“Great question, I can definitely get that for you. In order to be as aggressive as possible it’s going to take me a few minutes to round up all the information but I should be able to call you back in 5 or 10 minutes with that. What’s the best way for me to reach you right back?” I’d be surprised if a customer ever said “no” to that.
Note: Do not say, “Can I please get a phone number for you?” That’s a yes/no question and the customer will often say, “No, I’ll wait on hold while you look up the info.” Don’t ask for permission. Take control, be confident, and don’t offer “no” as an option. “What’s the best way for me to reach you right back?” doesn’t leave any opening for “No.”
3. The opportunity to get more info on the customer’s request
Many customers call in with questions that seem quite straightforward. For instance, say you’re a landscaping company and a customer calls with this question: “Hi, do you provide landscaping services in Portland, Maine?”
If Portland is outside of your travel radius, you might be tempted to respond, “No, we don’t… sorry!”
But wait! At this early point in the call, you might not know enough about the nature of the work this customer needs; you should find this out before saying, “No.” What if the customer is looking for a massive amount of commercial landscaping work? Wouldn’t your company be willing to travel farther than normal under the right circumstances? Couldn’t you put your crew in a hotel for a few nights for the right amount of revenue? Probably…. and that’s why you should grab that opportunity to get more info from the customer before closing the opportunity.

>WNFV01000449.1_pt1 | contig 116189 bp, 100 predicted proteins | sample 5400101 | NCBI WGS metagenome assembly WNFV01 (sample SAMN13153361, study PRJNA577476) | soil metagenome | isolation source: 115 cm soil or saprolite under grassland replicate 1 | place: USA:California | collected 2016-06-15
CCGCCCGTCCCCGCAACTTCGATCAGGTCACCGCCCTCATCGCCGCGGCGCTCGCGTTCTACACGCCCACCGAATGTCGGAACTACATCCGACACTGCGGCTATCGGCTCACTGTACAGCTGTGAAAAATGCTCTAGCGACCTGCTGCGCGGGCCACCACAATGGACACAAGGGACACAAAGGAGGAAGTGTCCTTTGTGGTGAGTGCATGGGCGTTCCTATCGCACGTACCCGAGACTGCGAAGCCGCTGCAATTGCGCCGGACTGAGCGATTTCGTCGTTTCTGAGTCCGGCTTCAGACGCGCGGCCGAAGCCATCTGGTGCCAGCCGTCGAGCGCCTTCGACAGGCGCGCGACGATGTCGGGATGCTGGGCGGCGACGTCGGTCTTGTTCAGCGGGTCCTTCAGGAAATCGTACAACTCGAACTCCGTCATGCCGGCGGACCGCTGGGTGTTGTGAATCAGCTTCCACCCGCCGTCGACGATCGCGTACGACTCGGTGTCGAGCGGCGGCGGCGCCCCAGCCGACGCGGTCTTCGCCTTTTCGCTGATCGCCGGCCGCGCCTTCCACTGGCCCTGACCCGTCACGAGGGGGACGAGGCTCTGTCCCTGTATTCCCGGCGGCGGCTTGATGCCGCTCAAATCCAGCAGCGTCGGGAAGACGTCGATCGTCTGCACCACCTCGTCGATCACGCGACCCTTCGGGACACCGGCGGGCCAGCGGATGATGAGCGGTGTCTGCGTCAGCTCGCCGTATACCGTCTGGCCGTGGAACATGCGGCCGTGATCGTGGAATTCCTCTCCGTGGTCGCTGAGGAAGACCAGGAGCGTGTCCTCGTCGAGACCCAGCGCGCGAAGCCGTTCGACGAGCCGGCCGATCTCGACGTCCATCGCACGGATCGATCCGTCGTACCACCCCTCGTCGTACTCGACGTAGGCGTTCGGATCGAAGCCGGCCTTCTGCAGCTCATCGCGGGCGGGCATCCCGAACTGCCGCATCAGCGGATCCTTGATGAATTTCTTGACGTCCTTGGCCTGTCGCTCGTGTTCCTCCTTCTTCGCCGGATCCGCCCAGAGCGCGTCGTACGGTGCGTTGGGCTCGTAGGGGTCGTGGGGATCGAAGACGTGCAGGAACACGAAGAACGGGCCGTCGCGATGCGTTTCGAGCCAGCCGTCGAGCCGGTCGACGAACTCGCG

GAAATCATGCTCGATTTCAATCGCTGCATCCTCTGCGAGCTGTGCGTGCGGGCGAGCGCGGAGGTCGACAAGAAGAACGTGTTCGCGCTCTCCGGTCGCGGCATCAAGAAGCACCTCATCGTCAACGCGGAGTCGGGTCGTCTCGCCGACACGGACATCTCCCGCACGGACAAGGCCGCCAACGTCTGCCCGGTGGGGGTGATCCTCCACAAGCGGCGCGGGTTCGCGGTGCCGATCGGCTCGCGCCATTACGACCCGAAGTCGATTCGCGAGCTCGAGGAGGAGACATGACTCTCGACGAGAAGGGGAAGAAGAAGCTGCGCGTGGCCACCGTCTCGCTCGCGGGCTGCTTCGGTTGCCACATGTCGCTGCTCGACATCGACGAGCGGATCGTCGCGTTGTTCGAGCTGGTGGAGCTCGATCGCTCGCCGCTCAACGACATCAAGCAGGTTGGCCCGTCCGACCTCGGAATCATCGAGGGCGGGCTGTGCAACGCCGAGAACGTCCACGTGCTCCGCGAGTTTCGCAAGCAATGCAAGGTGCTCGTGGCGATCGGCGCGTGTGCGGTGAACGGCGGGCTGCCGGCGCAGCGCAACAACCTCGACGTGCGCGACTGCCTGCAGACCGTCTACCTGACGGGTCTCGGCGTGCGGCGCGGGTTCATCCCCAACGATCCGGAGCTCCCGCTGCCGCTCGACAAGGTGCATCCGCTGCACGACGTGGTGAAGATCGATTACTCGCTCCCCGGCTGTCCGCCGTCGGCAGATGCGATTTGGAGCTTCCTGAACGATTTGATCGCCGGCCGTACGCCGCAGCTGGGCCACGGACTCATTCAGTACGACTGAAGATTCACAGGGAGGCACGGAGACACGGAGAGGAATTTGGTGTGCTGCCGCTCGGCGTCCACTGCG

Here are a few easy ways to get more information on the caller’s request:
“Please tell me a bit more about the services you’re looking for.”
“What attracted you to that particular ‘model’?”
“Is it only this service you’re looking for? Are there others you’ll need? If so, what are they?”
My own story with this:
Once upon a time I called a car dealership looking for a convertible. It was a small local dealership, and they were advertising a red Toyota Solara online. I called the dealership and inquired, “Hi, wondering if that Toyota Solara is still there.” Paul, the salesperson, responded, “No, sorry that one just sold.” Then silence on the other end of the phone. Me: “OK, thank you!” Well, it just so happened that this dealership was local, so I took a drive over the next day and found that the dealership had three other convertibles in the same price range. Unfortunately, the dealership was closed that day and I wanted a new car PRONTO! I found a car at another dealership and purchased it right away.
Here’s how Paul could have taken me out of the market for a new car during that first conversation:
Me: Hi, wondering if that Toyota Solara is still there.
Him: OK, let me check for you. Is there any other info I can get for you while I’m checking availability?
Me: Yes, is it a clean CARFAX?
Him: I’ll check it out for you. My name’s Paul, by the way, what’s yours?
Him: OK Brad, I did check and it appears that car just sold today and will be taken off my website tonight, however, what was it specifically that you liked about that car?
Me: I’m really just looking for a convertible in that price range.
Him: Well, I do have three others. One’s a BMW, there’s a Mustang, and it looks like I also have an Infiniti. When might be a good time for you to stop in to check them out in person?
Me: Not sure! The Infinite sounds nice. What’s the mileage on that?
Him: I actually just took that car in so I don’t know everything off the top of my head… but I’ll gladly give you a shout right back with the info, as well as some pictures. What’s the best phone number to reach you?